Equivalent Average. A measure of total offensive value per out, with corrections for league offensive level, home park, and team pitching. EQA considers batting as well as baserunning, but not the value of a position player's defense. The EqA adjusted for all-time also has a correction for league difficulty. The scale is deliberately set to approximate that of batting average. League average EqA is always equal to .260. EqA is derived from Raw EqA, which is (H + TB + 1.5*(BB + HBP + SB) + SH + SF) divided by (AB + BB + HBP + SH + SF + CS + SB). REqA is then normalized to account for league difficulty and scale to create EqA.

        Likes(0)Dislikes(0)
  5. Scot says:

    Finally - even if Pat crashes, burns and is released, I still argue it was a acceptable signing and Ibanez was a bad signing for the money. Ibanez is having a complete career year. Nothing in the past suggest this would have happened. I expect him to return to his norm values and continue to lose games due to his fielding.

    No - a really stupid signing was Perez by the Mets. Everything said - replaceable player. So why given him the money?

    Likes(0)Dislikes(0)
    • Sam A says:

      Ibanez is also several years older than Burrell. My earlier comment wasn't suggesting that Ibanez was or will be the better player. My point was that the Phillies knew Burrell very well and yet opted for a much older player in Ibanez. To be fair, Burrell may have been asking for a lot more money from Philly, but it just seems that they may have had their doubts about his production going forward. Perhaps they knew something the Rays didn't...

      Likes(0)Dislikes(0)
      • Scot says:

        Perhaps the Phillies knew or suspected something. But relying upon past performance (and yes, we know past performance is not a guarantee of future performance, however it does a pretty good job for these questions), Pat has been pretty darn steady per plate appearance.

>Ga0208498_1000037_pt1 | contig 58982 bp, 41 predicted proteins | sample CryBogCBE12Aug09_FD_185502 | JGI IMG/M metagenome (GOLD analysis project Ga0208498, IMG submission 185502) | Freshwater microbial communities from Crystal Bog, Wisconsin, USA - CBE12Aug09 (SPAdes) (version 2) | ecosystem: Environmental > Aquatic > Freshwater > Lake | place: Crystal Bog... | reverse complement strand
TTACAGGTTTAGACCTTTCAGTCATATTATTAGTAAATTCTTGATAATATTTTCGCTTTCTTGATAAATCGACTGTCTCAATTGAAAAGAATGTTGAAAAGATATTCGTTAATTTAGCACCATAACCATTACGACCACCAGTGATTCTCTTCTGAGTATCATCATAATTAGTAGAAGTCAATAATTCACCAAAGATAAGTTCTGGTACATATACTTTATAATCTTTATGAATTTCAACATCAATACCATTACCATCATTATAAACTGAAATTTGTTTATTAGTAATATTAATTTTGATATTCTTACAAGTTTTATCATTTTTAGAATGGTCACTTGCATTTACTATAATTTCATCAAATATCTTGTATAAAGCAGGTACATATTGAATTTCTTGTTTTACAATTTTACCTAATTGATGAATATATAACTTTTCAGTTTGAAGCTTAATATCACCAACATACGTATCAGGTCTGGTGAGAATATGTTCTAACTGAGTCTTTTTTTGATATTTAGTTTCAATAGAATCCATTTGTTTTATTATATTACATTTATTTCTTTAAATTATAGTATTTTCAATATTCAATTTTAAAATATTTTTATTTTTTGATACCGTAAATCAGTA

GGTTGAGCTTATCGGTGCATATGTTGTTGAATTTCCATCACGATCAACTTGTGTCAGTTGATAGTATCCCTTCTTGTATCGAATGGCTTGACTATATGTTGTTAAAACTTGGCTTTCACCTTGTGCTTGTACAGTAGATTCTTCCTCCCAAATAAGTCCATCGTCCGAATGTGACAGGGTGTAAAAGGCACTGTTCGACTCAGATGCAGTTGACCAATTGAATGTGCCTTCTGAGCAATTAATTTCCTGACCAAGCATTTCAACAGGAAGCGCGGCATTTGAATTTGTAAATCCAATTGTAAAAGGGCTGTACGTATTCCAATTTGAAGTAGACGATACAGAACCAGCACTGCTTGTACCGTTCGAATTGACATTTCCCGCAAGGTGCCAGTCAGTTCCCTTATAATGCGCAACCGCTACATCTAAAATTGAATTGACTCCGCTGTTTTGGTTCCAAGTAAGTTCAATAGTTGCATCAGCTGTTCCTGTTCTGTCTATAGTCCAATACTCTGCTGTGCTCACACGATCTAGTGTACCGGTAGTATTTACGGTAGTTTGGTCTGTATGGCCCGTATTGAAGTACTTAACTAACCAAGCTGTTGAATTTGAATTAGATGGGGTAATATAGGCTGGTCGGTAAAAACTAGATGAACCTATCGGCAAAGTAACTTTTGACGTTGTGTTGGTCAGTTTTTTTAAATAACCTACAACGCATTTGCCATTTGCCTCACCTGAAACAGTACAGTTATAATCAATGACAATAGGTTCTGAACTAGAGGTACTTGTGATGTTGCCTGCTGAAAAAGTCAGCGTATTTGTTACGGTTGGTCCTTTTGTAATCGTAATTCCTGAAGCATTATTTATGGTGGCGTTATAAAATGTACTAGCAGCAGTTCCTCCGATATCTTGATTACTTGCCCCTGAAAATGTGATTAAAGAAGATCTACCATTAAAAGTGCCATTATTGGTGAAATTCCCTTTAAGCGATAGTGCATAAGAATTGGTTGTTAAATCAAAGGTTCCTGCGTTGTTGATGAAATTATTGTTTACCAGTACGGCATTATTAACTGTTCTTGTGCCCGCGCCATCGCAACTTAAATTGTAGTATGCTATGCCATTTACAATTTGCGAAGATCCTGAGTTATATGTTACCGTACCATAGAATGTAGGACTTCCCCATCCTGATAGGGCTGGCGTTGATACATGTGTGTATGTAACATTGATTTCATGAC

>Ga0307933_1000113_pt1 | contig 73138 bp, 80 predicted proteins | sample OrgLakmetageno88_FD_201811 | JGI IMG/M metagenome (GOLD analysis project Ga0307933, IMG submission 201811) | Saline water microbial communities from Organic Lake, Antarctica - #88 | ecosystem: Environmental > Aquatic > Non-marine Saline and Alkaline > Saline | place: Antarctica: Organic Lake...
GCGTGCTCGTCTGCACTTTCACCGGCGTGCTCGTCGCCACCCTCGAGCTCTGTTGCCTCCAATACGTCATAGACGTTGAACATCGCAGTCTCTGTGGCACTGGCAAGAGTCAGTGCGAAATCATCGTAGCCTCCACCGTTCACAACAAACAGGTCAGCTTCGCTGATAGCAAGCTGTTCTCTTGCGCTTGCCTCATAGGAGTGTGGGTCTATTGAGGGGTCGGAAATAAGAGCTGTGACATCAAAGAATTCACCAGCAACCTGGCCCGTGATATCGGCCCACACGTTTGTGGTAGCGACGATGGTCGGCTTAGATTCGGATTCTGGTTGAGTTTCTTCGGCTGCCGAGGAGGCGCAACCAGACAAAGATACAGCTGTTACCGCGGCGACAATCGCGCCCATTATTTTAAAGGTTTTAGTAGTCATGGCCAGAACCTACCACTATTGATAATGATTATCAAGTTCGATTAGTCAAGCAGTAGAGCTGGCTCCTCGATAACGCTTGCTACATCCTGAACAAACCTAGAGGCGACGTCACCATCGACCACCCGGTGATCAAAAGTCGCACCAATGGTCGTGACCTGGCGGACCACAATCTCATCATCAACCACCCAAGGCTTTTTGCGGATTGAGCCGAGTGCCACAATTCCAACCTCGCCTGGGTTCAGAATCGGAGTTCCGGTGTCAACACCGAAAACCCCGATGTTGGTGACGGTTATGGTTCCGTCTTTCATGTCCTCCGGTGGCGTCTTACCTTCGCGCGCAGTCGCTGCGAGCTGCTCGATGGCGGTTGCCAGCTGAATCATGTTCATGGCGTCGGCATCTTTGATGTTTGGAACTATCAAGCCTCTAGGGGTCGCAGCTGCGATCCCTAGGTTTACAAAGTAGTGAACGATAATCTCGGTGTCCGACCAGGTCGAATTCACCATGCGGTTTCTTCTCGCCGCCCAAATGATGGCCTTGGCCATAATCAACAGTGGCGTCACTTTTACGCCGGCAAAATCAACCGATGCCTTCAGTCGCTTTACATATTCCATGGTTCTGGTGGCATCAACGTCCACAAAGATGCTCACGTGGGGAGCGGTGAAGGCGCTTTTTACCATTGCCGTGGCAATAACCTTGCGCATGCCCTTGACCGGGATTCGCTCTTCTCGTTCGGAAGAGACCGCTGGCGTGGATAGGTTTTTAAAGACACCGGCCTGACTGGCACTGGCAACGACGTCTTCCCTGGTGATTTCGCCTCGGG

I would suspect that his numbers can be partially attributed to joining a new, and more difficult league, and partially due to small sample size. Yet, getting pudgy in the face doesn't help his cause. :)

        Likes(0)Dislikes(0)
  6. Joel says:

    Out of curiosity - do we know when the picture on the left was taken? Beyond looking much more svelte, Pat's looking pretty young in that picture. It'd be pretty unfair to use a picture of Pat from several years ago. Honestly my memory of him from the WS last year was that he was a little on the chunky side.

    I guess it'd be a little easier to explain his slump as "he's fat" rather than "he's old and content with his one WS ring."

    Likes(0)Dislikes(0)
    • no, we don't know when that pic is from specifically. but 2 points to defend it's use

      1. That is one reason I contacted a Phillies blogger was to verify that he indeed looked bigger this year.
      2. His growth since last season is only one part of the concern. The other is that many looked at his consistency over the years and it concerns me that many/all of those seasons were produced at a smaller size/better physical condition.

      So maybe he hasn't grown as much in 6 months as those pics suggest but he has grown and he appears to be less in shape than when he posted all those numbers in Philly.

      Likes(0)Dislikes(0)
    • Wally Pipp says:

      I have to agree with the Professor. Burrell does look beefier than in he did the past. And that extra bulk can very well can affect swing mechanics. I'm not saying that's the only reason for his power outage, but can be attributing to it.

      For the record, in the photo, that patch on his right sleeve looks like the Veteran's Stadium commemorative from 2003. I can't post a link here, so if you want to see it, Google "Chris Creamer's Sports Logos" and look on the Phillies' page.

      Neither skinniness nor youth helped Burrell that year. It was his worst in the majors (prior to this one) -- .209, 21, 64, .404.